Some restaurants are named after families, places or landscapes. The new restaurant replacing The Rex on Montana Avenue is named after bricks.
Specifically, Buffalo Blocks.
The bricks, which paved the streets of Billings and other nearby towns in the 1900s, were known for being cheap, water-resistant, and nearly indestructible. Many were found during building renovations of The Rex, a historic hotel and restaurant on Montana Avenue.
Some of the blocks can be found in the walkway to the entrance of the restaurant.
“(Our granddaughter) went outside and she saw the Buffalo Blocks,” said Rick Larson, co-owner of the Buffalo Block Prime Steakhouse at The Rex. “She said, ‘Why don’t we call it the Buffalo Block?’ We thought that was just a great idea.”
Rick and his wife, Nicki Larson, bought the building when The Rex closed unexpectedly in 2017. Rick Larson founded EBMS, the Billings-based health care service provider, and recently retired.
In 2017, Gene Burgad, who had owned the Rex for 35 years, said he was selling the business to his assistant manager. Burgad had said he believed the deal would close in a matter of days and the restaurant would then be back open soon thereafter.
It sat vacant for more than a year, and a few months later after purchasing the building, the Larsons started a two-year renovation process.
Burgad died in August at the age of 68.
“When it closed down initially, it made us kind of sad,” Rick Larson said. “We’ve been in Billings for years, so this has always been a place that we would go for a good meal.”
The new Buffalo Block Steakhouse will sport an old-west style with new booths, walnut tables, and millwork. Tables were made from Billings-based Dovetail Designs and Millworking, and much of the original brick in the building has been exposed on the main floor.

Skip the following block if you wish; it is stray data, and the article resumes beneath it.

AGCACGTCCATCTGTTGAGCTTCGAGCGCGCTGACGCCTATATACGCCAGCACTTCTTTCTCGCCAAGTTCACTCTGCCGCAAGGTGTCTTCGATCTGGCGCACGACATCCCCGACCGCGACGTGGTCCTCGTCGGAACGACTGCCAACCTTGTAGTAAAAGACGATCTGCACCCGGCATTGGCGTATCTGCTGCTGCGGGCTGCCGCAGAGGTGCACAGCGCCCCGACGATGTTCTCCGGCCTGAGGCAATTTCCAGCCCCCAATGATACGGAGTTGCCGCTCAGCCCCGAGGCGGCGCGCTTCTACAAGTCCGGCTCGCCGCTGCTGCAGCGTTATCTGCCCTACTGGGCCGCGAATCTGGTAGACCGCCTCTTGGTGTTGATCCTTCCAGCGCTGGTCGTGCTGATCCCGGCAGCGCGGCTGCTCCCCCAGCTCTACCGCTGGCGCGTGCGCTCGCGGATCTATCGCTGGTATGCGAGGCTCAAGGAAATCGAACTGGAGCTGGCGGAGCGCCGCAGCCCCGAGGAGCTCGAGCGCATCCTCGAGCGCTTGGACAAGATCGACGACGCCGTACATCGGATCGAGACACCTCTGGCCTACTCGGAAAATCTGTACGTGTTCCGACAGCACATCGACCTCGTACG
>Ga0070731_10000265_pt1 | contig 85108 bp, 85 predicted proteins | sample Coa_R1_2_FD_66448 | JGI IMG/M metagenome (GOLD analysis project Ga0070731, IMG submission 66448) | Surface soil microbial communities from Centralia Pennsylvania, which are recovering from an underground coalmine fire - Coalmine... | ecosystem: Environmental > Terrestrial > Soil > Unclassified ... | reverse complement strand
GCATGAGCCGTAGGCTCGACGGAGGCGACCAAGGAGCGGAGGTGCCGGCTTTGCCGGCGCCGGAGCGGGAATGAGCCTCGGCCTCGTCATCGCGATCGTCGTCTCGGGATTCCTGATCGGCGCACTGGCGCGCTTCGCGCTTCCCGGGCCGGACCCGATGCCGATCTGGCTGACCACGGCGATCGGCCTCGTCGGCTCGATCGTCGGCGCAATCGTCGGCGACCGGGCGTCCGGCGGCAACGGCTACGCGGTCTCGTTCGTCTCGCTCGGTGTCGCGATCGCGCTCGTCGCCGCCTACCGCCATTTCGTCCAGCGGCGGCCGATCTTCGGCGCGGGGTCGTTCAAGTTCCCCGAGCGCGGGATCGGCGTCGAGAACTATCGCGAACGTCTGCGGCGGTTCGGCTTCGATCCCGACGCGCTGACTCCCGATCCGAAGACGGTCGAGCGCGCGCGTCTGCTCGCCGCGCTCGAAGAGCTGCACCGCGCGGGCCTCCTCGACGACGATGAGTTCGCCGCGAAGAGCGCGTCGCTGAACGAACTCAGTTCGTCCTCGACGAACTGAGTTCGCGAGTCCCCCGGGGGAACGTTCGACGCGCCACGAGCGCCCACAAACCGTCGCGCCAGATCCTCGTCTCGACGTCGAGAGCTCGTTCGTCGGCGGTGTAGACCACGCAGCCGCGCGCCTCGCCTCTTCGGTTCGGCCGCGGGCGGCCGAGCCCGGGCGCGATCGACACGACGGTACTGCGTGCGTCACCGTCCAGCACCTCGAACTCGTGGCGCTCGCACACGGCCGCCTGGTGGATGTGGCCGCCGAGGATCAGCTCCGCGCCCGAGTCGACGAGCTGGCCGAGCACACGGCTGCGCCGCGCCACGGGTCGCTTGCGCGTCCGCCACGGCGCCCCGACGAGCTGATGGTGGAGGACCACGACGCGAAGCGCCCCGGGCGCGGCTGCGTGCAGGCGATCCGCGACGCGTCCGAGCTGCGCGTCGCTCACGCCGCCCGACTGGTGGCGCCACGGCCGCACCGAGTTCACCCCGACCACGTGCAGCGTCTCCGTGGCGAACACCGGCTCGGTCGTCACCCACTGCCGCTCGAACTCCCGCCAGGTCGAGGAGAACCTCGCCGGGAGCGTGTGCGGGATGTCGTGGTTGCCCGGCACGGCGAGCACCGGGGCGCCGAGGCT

About 55 wine lockers will be available for customers who want to request certain wines to be stored for their next meal.
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“It was a massive investment,” said Mitch Fox, general manager of the restaurant.
The Buffalo Block’s menu will sport different steak cuts, seafood, and more. Beef will be sourced from Montana, Idaho, North Dakota, South Dakota, and Washington. Produce will also be locally sourced as much as possible, Fox said.
Prime cuts will be wet-aged for 30 days, a process in which the meat is placed in a vacuum-sealed bag to retain moisture, and then dry-aged for 30 days in coolers. Meals will be cooked in a wood-fired oven.
Along with offering freshly tossed seafood fettuccine and salads, the restaurant will also carve meat table-side.
“We’ll do some fun things,” Rick Larson said. “We want it to be a place where there’s a little entertainment while you’re eating.”
Casual and fine dining seating with varying menus will be available, along with lunch service at the bar. The second floor has been renovated to accommodate about 50 people, with the casual and fine dining areas seating about 150 people. The patio area will also accommodate about 100 people.
In 2018, customers who still owned Rex gift cards that had not been redeemed were provided a way to get their money back through the state Office of Consumer Protection. Larson said he wasn’t sure how many gift cards were refunded.
The restaurant’s grand opening is scheduled for mid- to late-October, and the restaurant will have about 55 to 60 employees.
“We like the vitality that’s coming back on Montana Avenue with all of these restaurants and pubs,” Nicki Larson said.